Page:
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4th November, 2021

This year, we are taking part in Movember! At a recent carer forum our CEO, Peter was asked if we could do more to raise awareness of men’s mental health and wellbeing. Well, we can!

Men are often more reluctant to seek support when they need it, so we’re going to help make a difference this November by raising awareness and funds for Movember.

Movember is the leading men’s health charity which focuses on mental health and suicide prevention, prostate cancer and testicular cancer.

We have a team of Mo Bros and Mo Sisters, all ready to raise awareness and funds for Movember. Some are growing moustaches, some are running/walking 60km over the month of November and we even have one brave soul committing to 60 squats a day. You may be wondering why the figure 60? That’s because 60 men are lost to suicide worldwide every single hour. That’s one man every minute of every day.

You can donate to the team here.

Movember funds a number of projects and aims to reduce the amount of men lost to suicide by 25% by 2030. You can find the projects that they fund in the UK here.

What can WE do to help the men in our lives? Here is useful some information and links to support the prevention of suicide.

Suicide Prevention Awareness

Movember's research shows that stronger social connections can reduce the risk of suicide for men. That means helping more men to talk about things that really matter. Those conversations don’t always come easy, but here is a great tool from Movember in starting and keeping conversations going.

Spot someone who is struggling

It can be difficult spotting someone who is struggling. How many of us automatically reply with “I’m fine” when asked how we are? You can find some help from Movember here to spot a man who perhaps hasn’t quite been themselves lately.

Someone who is feeling suicidal might:

  • say that they feel like everything is just hopeless
  • show increasing and sudden episodes of anger and rage
  • start doing risky activities with no concern for their own safety or consequences
  • feel trapped, and express that they just can't see their way out of their problems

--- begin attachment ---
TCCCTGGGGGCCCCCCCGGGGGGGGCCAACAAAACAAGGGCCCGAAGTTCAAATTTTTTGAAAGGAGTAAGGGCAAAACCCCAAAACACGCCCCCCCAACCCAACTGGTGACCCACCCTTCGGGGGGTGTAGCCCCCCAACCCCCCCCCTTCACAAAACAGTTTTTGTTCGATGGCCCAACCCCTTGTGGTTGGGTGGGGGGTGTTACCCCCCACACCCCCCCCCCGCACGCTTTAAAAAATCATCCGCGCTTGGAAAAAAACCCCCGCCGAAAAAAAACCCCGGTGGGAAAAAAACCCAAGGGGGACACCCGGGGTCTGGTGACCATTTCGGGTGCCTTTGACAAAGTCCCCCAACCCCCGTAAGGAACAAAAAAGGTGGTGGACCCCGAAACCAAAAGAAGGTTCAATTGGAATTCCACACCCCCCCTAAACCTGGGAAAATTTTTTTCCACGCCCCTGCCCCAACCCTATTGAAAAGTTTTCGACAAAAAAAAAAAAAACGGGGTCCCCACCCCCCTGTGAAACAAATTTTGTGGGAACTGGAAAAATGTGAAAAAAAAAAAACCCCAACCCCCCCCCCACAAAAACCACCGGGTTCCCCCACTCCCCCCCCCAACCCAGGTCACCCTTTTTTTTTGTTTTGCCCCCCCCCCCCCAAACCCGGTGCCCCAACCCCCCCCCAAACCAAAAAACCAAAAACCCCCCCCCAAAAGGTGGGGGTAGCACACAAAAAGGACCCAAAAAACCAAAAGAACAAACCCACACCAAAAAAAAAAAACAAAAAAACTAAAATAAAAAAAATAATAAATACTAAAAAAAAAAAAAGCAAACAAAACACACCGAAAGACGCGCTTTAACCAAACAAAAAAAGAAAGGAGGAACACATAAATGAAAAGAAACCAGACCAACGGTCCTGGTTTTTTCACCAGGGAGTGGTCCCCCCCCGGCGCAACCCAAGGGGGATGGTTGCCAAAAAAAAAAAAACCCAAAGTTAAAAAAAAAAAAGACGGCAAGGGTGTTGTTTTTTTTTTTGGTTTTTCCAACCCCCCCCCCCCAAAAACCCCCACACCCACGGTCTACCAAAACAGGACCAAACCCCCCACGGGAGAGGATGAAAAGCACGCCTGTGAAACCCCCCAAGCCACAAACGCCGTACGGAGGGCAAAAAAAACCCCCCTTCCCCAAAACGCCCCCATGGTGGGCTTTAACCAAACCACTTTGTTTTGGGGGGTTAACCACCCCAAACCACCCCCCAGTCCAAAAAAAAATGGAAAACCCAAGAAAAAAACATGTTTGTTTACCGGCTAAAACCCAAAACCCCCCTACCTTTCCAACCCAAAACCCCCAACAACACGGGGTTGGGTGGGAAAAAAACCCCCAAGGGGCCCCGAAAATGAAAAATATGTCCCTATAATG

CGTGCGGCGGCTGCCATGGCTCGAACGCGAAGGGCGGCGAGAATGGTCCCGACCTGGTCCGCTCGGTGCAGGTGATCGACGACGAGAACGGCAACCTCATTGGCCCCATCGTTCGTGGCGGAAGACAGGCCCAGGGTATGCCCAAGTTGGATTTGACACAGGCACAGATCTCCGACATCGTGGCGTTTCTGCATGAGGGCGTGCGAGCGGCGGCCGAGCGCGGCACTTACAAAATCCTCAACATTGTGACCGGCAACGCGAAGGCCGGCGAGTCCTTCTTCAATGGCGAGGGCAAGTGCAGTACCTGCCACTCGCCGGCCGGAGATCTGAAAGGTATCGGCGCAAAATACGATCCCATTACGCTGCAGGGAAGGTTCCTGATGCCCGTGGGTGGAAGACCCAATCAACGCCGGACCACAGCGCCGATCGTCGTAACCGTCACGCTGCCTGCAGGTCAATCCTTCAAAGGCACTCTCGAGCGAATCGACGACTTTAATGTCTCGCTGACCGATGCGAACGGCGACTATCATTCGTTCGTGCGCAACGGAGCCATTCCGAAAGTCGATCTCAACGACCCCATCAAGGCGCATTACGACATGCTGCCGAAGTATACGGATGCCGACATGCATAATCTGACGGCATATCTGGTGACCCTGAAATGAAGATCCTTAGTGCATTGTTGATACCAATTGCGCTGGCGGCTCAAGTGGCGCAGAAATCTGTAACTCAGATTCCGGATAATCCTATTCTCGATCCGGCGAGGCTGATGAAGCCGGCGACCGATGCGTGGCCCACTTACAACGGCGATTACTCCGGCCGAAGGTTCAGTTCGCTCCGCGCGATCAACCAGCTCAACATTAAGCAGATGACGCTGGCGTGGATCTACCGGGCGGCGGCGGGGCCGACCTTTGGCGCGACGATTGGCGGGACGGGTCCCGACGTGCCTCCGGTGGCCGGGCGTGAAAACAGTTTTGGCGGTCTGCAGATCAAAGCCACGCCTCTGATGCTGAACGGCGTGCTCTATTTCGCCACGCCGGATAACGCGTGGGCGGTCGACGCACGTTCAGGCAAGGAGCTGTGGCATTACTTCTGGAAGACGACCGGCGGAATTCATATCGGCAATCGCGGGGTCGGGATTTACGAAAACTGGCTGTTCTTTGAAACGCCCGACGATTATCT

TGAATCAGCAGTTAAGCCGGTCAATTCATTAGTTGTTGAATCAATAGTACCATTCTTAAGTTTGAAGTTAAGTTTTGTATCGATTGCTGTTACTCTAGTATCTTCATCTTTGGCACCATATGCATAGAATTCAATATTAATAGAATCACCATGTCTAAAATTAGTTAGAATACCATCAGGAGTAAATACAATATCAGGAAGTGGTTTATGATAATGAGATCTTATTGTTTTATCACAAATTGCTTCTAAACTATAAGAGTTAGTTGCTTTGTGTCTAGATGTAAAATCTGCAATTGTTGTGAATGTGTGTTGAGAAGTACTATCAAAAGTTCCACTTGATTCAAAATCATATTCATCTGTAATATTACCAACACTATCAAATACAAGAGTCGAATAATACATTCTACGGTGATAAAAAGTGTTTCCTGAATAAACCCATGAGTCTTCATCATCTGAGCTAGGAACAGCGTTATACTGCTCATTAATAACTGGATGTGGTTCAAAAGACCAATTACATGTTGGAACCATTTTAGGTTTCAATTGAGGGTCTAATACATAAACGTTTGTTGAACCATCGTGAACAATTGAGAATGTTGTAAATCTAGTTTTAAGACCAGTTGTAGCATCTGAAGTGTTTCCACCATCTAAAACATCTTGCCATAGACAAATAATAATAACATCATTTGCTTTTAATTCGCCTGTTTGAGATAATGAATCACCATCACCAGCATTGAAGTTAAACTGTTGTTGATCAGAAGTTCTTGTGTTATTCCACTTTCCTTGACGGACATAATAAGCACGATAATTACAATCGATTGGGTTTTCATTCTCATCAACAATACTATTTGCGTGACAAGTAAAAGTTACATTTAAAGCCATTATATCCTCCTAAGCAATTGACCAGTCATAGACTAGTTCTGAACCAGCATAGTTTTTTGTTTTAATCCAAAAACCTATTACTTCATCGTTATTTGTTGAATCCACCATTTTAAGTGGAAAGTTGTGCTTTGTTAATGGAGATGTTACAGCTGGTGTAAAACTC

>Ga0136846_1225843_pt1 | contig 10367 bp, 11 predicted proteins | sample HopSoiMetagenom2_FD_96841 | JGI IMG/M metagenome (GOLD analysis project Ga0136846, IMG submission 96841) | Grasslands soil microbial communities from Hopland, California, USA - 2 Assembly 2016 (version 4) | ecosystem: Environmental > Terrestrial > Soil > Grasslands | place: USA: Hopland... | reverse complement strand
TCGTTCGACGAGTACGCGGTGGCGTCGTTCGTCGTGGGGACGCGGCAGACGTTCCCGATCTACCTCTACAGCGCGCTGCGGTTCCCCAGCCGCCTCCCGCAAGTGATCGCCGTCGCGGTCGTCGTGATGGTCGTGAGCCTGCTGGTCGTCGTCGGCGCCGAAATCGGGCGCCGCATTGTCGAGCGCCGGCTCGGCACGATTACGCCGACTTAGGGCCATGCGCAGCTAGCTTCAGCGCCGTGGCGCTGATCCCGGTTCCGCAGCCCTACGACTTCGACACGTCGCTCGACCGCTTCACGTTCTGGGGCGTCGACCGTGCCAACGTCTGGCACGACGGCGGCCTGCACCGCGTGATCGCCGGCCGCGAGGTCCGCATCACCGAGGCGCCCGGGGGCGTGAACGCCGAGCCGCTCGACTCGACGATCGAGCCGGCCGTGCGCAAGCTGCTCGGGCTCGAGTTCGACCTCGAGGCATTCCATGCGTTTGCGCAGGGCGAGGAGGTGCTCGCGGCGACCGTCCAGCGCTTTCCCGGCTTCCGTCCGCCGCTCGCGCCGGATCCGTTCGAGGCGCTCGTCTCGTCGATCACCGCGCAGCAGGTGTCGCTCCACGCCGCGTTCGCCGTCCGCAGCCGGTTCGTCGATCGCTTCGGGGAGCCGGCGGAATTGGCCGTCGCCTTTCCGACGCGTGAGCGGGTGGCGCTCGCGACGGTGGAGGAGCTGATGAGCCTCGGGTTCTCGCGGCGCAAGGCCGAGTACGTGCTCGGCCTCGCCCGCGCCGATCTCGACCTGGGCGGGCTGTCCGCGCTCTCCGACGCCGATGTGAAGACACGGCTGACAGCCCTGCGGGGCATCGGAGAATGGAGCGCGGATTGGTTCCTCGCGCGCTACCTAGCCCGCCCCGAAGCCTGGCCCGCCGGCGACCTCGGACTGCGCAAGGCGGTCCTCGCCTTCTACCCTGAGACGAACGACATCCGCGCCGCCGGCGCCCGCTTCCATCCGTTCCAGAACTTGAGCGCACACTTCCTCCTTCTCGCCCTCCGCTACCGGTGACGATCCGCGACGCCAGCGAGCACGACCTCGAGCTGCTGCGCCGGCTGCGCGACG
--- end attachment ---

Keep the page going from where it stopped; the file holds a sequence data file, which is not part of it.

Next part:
• start misusing drugs or alcohol and/or self-harm
  • appear anxious, agitated, and become increasingly withdrawn

How to Help

If you think that someone's life is in immediate danger, call 999. You can find links and information about support organisations for people in crisis here.

You may be able to help someone simply by being there. Opening conversations and offering a listening ear is often more powerful than people realise.

ALEC - Movember

Here are Movember's four steps to helping someone who is struggling, to start talking (ALEC).

1. Ask

“You don’t seem yourself recently. Are you okay?”

Don’t be afraid to ask twice – it’s very easy to reply with “I’m fine” automatically.

2. Listen

You don't have to be a therapist to be able to listen. Helping someone isn't always about finding solutions either. When having a conversation, it's natural to want to talk about your own experiences too to show you relate, however for someone who needs help, actively listening can make the world of difference. Take a look at the SHUSH active listening technique from the Samaritans.

3. Encourage Action

Encourage him to open up to others that he trusts too and help him to think about things that might improve his wellbeing. Is he eating properly, sleeping okay, exercising?

If he’s been feeling low for a while, encourage him to speak with his doctor.

4. Check In

Make sure he knows you care. Arrange another meet up, or time to call. You can get a feel for if he’s feeling better.

Five steps to mental wellbeing

Here are five steps we can all take to help improve mental wellbeing.

  • Connect with other people - if you've found yourself becoming more isolated, reach out.
  • Be physically active - start small, release the feel-good chemicals and set some achievable goals.
  • Learn new skills - boost your confidence and build your feeling of purpose.
  • Give to others - helps you to connect and to build your feeling of self-worth.
  • Be mindful - pay attention to the present moment, rather than worrying about the past or future. It isn't easy to start with, but with practice, can give you a great sense of wellbeing. Read more here.

Remember that often, when feeling low, taking that first step to action is the hardest.

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An experienced fostering advisor from your local area will then be in touch.

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